In Luke 23:26-43, we have one of the four tellings of the crucifixion of three men. One innocent, two guilty. One of God, two of the world. Each of these three men were receiving capital punishment for their deeds. Two had stolen the possessions of the people of Israel, one had stolen the heart of Israel. We often emphasize the distinct one, and I believe we do so for good reason. That one which was different is our Lord. Those two that were different, however, deserve our attention as well. Those two which hung on each side of our Lord are much like representatives of you and me. When we look at them, we ought to see ourselves.
Each of these crosses represent something unique, as it relates to sin and salvation. Therefore each of these crosses deserve our attention and study.
The first cross we see is the Cross of Atonement (Lk 23:34). Here we have one man bearing the iniquity of all (Is 53:6). Here a man died for sin, not of His own guilt (1 Pet 2:22), but for the guilt of all the world (1 Jn 2:2). This was done in order to bring salvation (Acts 4:12), to produce righteousness (1 Pet 2:24), to bring life (Jn 10:10), to appease God’s wrath against sin (1 Jn 4:10), and the list goes on. What we see upon this first cross is the King of Kings (1 Tim 6:15) providing the payment necessary to redeem His people (1 Pet 1:18-19). This was done according to His eternal purpose, not to come as one to be served, but rather as one who serves and gives Himself as a ransom (Mk 10:45).
The second cross we see is the Cross of Acknowledgment (Lk 23:40-42). Now, this same one who comes to acknowledge our Lord had previously denied and mocked our Lord (Matt 27:44). The beautiful detail that Luke supplies is the change of heart that took place. He had gone from reviling the Lord to revering the Lord. This is harmonious with the change of heart that took place with each Christian. We each were guilty of sin (Rom 3:23), we each lived contrary to God’s will (Eph 2:1-3), we each were deserving of death (Rom 6:23), but we each received a gift of grace (Rom 5:8-10), and we each responded knowingly and obediently to Christ through our own death (Gal 2:20, 5:24; Col 2:12). On this cross, we have a man die to sin, just as the Christian has.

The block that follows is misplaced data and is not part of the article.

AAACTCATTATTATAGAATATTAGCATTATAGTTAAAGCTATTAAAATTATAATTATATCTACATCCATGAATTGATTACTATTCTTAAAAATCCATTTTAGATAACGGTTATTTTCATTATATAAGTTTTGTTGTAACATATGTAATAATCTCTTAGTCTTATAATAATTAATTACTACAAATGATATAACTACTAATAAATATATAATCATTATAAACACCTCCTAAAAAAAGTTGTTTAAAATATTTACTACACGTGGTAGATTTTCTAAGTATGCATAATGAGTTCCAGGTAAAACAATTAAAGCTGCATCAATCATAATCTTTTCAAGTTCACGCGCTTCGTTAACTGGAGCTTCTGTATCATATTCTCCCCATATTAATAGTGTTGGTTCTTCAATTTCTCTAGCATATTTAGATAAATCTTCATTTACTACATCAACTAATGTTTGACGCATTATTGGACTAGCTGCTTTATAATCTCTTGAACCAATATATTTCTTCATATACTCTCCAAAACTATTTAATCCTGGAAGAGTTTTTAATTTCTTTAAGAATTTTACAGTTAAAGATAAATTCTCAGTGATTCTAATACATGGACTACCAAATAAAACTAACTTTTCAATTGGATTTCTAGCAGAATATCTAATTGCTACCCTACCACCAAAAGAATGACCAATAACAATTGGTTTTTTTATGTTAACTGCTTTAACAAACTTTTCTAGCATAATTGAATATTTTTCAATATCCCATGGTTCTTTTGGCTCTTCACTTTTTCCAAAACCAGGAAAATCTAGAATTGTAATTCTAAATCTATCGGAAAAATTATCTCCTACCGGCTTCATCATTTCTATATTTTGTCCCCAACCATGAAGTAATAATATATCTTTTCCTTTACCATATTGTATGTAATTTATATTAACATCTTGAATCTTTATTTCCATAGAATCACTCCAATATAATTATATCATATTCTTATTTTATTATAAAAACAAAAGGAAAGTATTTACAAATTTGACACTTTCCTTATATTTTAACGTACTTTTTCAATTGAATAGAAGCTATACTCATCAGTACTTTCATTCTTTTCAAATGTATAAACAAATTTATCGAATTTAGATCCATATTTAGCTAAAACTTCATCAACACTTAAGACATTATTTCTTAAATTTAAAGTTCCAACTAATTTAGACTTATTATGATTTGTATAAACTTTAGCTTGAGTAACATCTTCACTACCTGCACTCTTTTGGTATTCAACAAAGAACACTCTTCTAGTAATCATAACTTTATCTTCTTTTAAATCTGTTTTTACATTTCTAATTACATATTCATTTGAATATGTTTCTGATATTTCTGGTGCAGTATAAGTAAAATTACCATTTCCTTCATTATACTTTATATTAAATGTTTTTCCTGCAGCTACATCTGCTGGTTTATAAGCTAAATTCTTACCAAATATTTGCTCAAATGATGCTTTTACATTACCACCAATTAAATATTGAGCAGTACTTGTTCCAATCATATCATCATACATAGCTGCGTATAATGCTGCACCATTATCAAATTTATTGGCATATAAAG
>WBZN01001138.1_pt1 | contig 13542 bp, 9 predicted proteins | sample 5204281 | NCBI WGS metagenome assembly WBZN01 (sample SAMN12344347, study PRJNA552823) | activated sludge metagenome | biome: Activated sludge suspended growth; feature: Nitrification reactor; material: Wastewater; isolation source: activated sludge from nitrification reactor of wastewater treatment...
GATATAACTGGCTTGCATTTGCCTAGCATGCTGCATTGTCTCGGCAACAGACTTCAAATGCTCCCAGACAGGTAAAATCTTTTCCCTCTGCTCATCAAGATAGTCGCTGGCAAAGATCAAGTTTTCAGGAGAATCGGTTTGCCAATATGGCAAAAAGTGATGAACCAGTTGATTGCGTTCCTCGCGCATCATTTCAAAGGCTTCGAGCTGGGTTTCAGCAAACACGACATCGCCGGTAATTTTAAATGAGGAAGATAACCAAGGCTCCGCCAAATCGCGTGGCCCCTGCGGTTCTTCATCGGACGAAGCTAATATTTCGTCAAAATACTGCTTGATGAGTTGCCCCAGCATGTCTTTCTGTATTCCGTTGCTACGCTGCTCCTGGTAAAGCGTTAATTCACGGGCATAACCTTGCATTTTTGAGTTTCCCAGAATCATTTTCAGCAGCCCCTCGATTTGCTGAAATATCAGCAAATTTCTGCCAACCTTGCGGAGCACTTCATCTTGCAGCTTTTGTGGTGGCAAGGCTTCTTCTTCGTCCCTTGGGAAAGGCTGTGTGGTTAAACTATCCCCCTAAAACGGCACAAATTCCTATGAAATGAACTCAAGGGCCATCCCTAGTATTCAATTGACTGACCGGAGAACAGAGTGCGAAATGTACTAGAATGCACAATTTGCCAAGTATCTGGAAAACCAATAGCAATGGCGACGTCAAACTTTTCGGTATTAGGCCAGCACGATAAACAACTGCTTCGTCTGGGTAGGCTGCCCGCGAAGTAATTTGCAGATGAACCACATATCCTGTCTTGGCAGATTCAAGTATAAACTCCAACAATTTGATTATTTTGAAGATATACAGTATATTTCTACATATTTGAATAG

The third cross we see is the Cross of Arrogance (Lk 23:39). The unfortunate tragedy of this is that a man is pictured here dying in sin, and for what reason? It could not be for anything other than his own stubborn will. Forgiveness was free, he had seen it offered before, and yet he was unwilling to have the change of heart necessary. Sadly, this is the character of many in our world today. Even sadder, this tragedy can be seen within the Lord’s church. Not all will be saved (Matt 7:21-23), but all may (Rev 22:17).
Challenge yourself to look at these three. Remember the one that stands alone. Remember the two that stand to the side. Remember where you’ve come from and keep your mind on where you intend to go. Your decision of acknowledgment or arrogance determines your benefit from the atonement that has been made.